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Bruce Sudano
Guest Occupation
Guest Biography

B  R  U  C  E

S  U  D  A  N  O








Bruce Sudano has had his hand in some of the 20th century’s biggest hits, sung by mega talents from Michael and Jermaine Jackson to Dolly Parton and Donna Summer, his late wife. At this point, he could easily rest on his musical laurels. Instead, he recorded an album about life right here, right now, in this 21st Century World. And he filled it with hard questions, some well-aimed finger pointing and poignant observations about the human experience — for better and worse.

When he speaks, the longtime Los Angeles resident’s accent still conveys his strong New York roots; in fact, his first child is named Brooklyn. (He and Summer had two daughters; Brooklyn stars in the new NBC series Taken, and Amanda co-founded the band Johnnyswim. Sudano also raised stepdaughter Mimi.)

Sudano was 4 when he began making music, first on accordion, then on guitar and piano. He started getting paid for it at 12. By the time he was 20, he had a hit, “Ball of Fire,” co-written with his mentor, Tommy James (“Hanky Panky,” “Mony, Mony,” “I Think We’re Alone Now”), who recorded it with his band, the Shondells.

“He was the first person to take me under his wing, to take me into a recording studio, write with me and basically show me how it was done, in the real world,” Sudano recalls. “He took me out of the neighborhood and put me in the music business. We’re friends to this day.”

Sudano had co-founded the band Alive N Kickin’ in 1968; in 1970, James wrote and produced their top-10 hit, “Tighter, Tighter.” Five years after leaving that band, Sudano co-founded Brooklyn Dreams. That same year, 1977, he met Summer, who began writing with the band. They penned “Take It to the Zoo” for the Thank God It’s Friday film soundtrack, then the band appeared as the Planotones in the film, American Hot Wax. They hit No. 4 with Summer duetting on “Heaven Knows,” and in 1979, Summer and the band wrote the No. 1 pop and R&B hit “Bad Girls.” It became the title song to the most popular album of her career.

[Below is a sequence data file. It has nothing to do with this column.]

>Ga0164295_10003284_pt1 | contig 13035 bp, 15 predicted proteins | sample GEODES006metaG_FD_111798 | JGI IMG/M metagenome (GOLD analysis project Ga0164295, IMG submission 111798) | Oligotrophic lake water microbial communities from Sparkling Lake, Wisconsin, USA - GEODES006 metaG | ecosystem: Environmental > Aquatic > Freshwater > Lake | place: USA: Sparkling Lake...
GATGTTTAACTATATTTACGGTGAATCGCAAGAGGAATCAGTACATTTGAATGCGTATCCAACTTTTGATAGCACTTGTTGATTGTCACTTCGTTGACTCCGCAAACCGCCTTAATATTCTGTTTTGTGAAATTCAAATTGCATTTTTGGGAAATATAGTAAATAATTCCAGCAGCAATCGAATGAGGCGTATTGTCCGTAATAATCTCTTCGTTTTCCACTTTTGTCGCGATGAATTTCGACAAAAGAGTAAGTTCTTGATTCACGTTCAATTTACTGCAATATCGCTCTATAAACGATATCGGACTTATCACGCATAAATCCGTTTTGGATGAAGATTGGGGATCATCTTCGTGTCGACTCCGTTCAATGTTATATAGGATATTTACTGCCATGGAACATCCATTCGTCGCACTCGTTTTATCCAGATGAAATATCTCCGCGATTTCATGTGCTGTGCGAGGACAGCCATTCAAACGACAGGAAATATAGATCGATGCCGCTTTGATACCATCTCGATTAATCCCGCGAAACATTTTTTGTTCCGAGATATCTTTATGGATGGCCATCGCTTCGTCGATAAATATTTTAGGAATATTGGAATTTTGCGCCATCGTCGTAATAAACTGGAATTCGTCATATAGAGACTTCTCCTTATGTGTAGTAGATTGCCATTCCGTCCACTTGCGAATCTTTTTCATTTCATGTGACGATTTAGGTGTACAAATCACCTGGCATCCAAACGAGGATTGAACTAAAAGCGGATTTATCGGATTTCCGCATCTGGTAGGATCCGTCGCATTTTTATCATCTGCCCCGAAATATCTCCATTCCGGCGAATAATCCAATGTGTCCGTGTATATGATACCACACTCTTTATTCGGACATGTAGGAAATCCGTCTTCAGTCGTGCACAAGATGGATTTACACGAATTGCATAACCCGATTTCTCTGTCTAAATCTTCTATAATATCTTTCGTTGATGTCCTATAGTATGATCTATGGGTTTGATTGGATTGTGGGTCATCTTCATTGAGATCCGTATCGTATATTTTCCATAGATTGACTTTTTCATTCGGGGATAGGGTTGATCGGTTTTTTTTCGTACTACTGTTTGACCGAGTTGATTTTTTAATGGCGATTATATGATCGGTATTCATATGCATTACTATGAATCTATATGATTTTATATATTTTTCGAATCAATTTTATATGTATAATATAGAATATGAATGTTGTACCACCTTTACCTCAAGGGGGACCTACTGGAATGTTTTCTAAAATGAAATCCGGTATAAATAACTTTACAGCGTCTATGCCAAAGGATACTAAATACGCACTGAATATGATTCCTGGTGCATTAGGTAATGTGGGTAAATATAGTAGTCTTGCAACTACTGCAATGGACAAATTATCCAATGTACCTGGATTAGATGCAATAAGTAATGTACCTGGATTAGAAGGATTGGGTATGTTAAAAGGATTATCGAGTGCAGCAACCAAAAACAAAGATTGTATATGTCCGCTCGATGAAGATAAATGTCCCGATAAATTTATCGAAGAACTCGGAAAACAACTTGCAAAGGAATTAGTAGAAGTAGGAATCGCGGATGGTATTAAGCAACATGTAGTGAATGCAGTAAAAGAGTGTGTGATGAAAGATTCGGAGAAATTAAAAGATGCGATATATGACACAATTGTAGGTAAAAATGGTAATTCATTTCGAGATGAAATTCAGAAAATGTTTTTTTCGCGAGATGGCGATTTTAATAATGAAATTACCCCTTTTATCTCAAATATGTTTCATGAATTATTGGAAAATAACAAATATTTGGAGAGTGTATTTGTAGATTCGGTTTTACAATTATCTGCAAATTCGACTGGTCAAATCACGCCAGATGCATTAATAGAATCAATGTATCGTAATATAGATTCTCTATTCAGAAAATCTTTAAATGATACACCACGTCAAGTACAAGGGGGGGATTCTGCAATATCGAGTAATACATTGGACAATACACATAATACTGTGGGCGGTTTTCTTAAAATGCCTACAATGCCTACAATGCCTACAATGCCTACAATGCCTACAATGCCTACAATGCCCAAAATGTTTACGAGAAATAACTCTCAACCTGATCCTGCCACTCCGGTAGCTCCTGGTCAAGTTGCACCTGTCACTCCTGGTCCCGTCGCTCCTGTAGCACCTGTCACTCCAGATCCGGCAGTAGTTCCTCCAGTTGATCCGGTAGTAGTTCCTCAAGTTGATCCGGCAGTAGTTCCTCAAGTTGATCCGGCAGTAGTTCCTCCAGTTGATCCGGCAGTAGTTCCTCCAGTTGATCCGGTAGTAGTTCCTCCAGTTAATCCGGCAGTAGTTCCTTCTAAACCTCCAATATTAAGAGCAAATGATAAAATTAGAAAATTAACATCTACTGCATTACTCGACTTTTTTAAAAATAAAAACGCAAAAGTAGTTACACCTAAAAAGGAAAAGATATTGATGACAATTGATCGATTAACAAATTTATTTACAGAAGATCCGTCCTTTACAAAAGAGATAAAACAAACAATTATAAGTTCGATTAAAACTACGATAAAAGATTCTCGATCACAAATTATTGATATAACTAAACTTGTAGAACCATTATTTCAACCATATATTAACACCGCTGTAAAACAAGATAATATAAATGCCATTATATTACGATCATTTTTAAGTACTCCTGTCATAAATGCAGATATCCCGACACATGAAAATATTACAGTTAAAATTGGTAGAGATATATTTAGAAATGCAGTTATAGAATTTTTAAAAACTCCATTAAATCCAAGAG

In 1980, Sudano released his first solo album, which contained “Starting Over Again,” written with Summer about his parents’ divorce. Dolly Parton turned it into a No. 1 country hit. Fifteen years later, Reba McEntire took it to No. 19. In 1985, Sudano co-wrote the Grammy-nominated Michael and Jermaine Jackson duet, “Tell Me I'm Not Dreaming (Too Good to Be True).” After years spent managing Summer’s career, as well as playing and singing in her band, Sudano released another solo album, Rainy Day Soul. That 2004 release gave him three top 10 adult contemporary hits, and New Music Weekly’s Adult Contemporary Artist of the Year award. “It's Her Wedding Day,” a track from his third solo album, earned him the 2009 New Music Weekly Adult Contemporary Song of the Year award.

Bruce has returned to touring as well. These days you can find him performing alongside an eclectic group of musicians. From the wildly successful band Johnnyswim to the iconic British band The Zombies, or jamming with young rockers Hollis Brown, Sudano is back on the road re-engaging with audiences.

For more information about Bruce Sudano

And to purchase his new singles

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and  The Donna Summer musical Donna Summer official site